Indiepaper, an open alternative to Instapaper and Pocket


This book is definitely meant to be read later -- it's not even written yet.
This book is definitely meant to be read later -- it's not even written yet.
Photo: Charlie Sorrel/Cult of Mac

Instapaper and Pocket are the big two read-later services. The former locked out European users for months and months earlier this year, and the latter is, well, it’s fine I guess. Both of them do a great job of letting you save articles from the web and read them later in a clean, text-and-images-only format.

But what if you want something controlled just by you? A read-later service that doesn’t mine your saved articles to make recommendations — one that just turns your read-later list into nicely formatted, text-only articles. Then you should try Indiepaper. Let’s check it out right now.

Own your own stuff with Indiepaper

Indiepaper is “a read later service built for the open web.” It offers apps and bookmarklets that let you save any article you find. Only instead of saving it to a proprietary service, it saves them in a spot of your choosing.

Indiepaper publishes your saved articles to your own micropub server. If you know what that is, great. If you don’t, then the easiest way to get one is to sign up with, a great Twitter alternative that I totally use and recommend.

Once you’ve done so, you just hook Indiepaper up to your (I’ll show you how in a second). Then you have all your saved articles ready on a dedicated page.

Why use this instead of Instapaper? After all, it seems like a lot of hassle. The answer is that you probably shouldn’t, unless you care about owning your own “content.” Twitter, Pocket and similar services could shut down at any time, taking everything you created with them. Or you might finally get sick of using a web platform that supports nazis.

Using Indiepaper and is akin to owning your own email domain, and just picking an email service provider to host it for you. If you move on in the future, you take everything with you. Try that with something like Gmail.

How to get started with Indiepaper and

Step one is to head over to our guide to setting up a account. Accounts start at $5 per month for a fully hosted website and microblog. If you are just linking your existing site to the service, it’s free. The site has a getting started page in its FAQ, too.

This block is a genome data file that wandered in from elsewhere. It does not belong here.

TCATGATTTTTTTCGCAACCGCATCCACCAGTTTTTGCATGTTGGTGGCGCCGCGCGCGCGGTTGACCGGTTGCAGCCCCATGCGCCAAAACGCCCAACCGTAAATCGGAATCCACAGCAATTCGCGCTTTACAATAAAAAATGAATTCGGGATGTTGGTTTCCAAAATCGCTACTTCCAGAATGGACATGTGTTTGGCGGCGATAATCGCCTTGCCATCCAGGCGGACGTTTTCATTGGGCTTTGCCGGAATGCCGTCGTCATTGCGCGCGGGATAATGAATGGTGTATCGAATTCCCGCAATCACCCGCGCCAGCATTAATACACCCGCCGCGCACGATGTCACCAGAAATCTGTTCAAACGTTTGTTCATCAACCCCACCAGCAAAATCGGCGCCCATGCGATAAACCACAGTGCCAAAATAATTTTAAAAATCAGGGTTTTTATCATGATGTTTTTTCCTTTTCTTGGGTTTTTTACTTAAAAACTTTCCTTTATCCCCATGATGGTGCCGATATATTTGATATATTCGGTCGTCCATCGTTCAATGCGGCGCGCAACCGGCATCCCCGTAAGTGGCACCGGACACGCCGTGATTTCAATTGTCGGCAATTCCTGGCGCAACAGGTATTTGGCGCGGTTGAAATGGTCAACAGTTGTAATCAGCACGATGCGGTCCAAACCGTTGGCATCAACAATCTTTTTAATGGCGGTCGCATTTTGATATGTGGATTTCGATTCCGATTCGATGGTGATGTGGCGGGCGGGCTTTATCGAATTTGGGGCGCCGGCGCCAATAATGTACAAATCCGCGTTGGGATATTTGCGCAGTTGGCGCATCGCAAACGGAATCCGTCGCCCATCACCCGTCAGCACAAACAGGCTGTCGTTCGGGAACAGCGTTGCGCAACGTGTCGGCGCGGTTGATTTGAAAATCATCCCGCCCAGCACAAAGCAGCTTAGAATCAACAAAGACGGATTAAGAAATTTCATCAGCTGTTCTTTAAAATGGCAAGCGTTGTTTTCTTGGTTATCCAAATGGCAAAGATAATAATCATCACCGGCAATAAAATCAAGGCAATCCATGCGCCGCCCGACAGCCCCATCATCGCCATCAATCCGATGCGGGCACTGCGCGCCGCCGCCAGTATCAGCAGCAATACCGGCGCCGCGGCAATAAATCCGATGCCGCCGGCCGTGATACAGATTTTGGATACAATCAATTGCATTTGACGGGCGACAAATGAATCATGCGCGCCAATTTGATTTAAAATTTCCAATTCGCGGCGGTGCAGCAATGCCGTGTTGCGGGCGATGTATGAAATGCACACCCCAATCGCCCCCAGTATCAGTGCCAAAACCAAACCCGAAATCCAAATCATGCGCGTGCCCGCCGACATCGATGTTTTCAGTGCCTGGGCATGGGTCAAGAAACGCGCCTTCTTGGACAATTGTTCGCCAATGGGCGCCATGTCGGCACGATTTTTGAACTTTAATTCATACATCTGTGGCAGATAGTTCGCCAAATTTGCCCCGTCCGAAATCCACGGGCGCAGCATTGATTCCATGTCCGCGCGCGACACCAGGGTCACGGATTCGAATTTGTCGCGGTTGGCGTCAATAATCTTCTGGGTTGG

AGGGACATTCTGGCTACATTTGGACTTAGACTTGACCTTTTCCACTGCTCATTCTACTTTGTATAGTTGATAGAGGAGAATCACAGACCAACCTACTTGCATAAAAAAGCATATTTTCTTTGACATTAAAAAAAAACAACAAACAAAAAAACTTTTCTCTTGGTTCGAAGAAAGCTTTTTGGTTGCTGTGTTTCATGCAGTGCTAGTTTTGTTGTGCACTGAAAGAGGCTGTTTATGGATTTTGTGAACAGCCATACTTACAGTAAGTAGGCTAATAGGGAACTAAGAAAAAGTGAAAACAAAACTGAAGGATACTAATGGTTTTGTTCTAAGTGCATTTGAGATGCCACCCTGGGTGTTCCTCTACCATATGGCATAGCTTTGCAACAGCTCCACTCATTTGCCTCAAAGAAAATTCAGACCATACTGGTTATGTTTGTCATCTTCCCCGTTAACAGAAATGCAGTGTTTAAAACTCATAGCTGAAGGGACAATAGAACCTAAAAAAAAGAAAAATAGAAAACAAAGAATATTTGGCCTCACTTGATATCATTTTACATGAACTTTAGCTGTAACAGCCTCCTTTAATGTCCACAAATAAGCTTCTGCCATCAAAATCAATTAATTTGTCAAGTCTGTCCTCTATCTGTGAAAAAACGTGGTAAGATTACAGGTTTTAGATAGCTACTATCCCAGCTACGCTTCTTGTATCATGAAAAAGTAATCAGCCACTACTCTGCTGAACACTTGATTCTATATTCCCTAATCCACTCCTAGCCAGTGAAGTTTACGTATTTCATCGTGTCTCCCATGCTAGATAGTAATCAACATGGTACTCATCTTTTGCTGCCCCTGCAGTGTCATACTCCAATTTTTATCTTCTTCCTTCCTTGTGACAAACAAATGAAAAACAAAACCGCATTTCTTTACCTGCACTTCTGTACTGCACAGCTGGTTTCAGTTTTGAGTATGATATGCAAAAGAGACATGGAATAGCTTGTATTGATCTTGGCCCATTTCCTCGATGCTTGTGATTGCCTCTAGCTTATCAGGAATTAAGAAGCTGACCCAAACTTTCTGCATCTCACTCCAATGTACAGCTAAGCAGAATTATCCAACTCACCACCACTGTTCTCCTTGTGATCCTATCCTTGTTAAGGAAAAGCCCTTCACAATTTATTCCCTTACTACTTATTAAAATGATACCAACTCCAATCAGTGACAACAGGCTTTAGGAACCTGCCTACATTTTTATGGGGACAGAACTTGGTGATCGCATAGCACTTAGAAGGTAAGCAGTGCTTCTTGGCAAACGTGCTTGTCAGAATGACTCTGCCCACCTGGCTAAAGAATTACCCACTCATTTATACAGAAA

Paste in your URL here.
Paste in your URL here.
Photo: Cult of Mac

Indiepaper sign-up

Then, go to Indiepaper and sign up. This part is super-easy. Just head to the site, and paste in the URL of your newly minted Click login, and you’ll be taken back over to your site to grant access. Once done, you’ll be spirited back to Indiepaper, where you will see this:

This is where you find your bookmarklets, and other goodies.
This is where you find your bookmarklets and other goodies.
Photo: Cult of Mac

Here you’ll see your unique login details. You can ignore those, unless you want to get fancy with Siri Shortcuts and the Workflow app. Make a note of them, though, just in case (they’re also available from your microblog account settings).

All you need to do is drag the Read Later bookmarklet to the bookmarks bar of your browser. You can also download a Mac app that adds an entry to the macOS Share Sheet so you can share from there. This can be configured automatically from the panel in the picture above — just click on the Configure Indiepaper App button.

Now, whenever you see something you want to read later, just click or tap the bookmarklet, and it will be saved.

Reading later with Indiepaper

To read your articles, just head to the special page on your microblog. It’s under the Accounts tab of your settings, and it’ll look something like this:

Your Indiepaper read later list.
Your Indiepaper read-later list.
Photo: Cult of Mac

Just click a title to read the article, or click the link to visit the original site. The articles look great:

A blog post saved and viewed in Indiepaper.
A blog post saved and viewed in Indiepaper.
Photo: Cult of Mac


Your read-later list also comes with an RSS feed, which lets you pipe all your saved articles into your favorite RSS reader or send them to another service. I’ve tried reading articles in my RSS reader, and it works great. The problem is, as soon as I start reading one, it is marked as read, and disappears from the app. So right now, I keep a bookmark of the special page on my microblog.

Own it or lose it

Twitter, Facebook and so on are not the internet. They are private services. And they have rules of entry, and rules of engagement, that can change at any time. Posting and saving your words and pictures to these sites will end in tears, sooner or later. Better to get out while you can. With, Indiepaper and other independent web services, you own everything you create or save.


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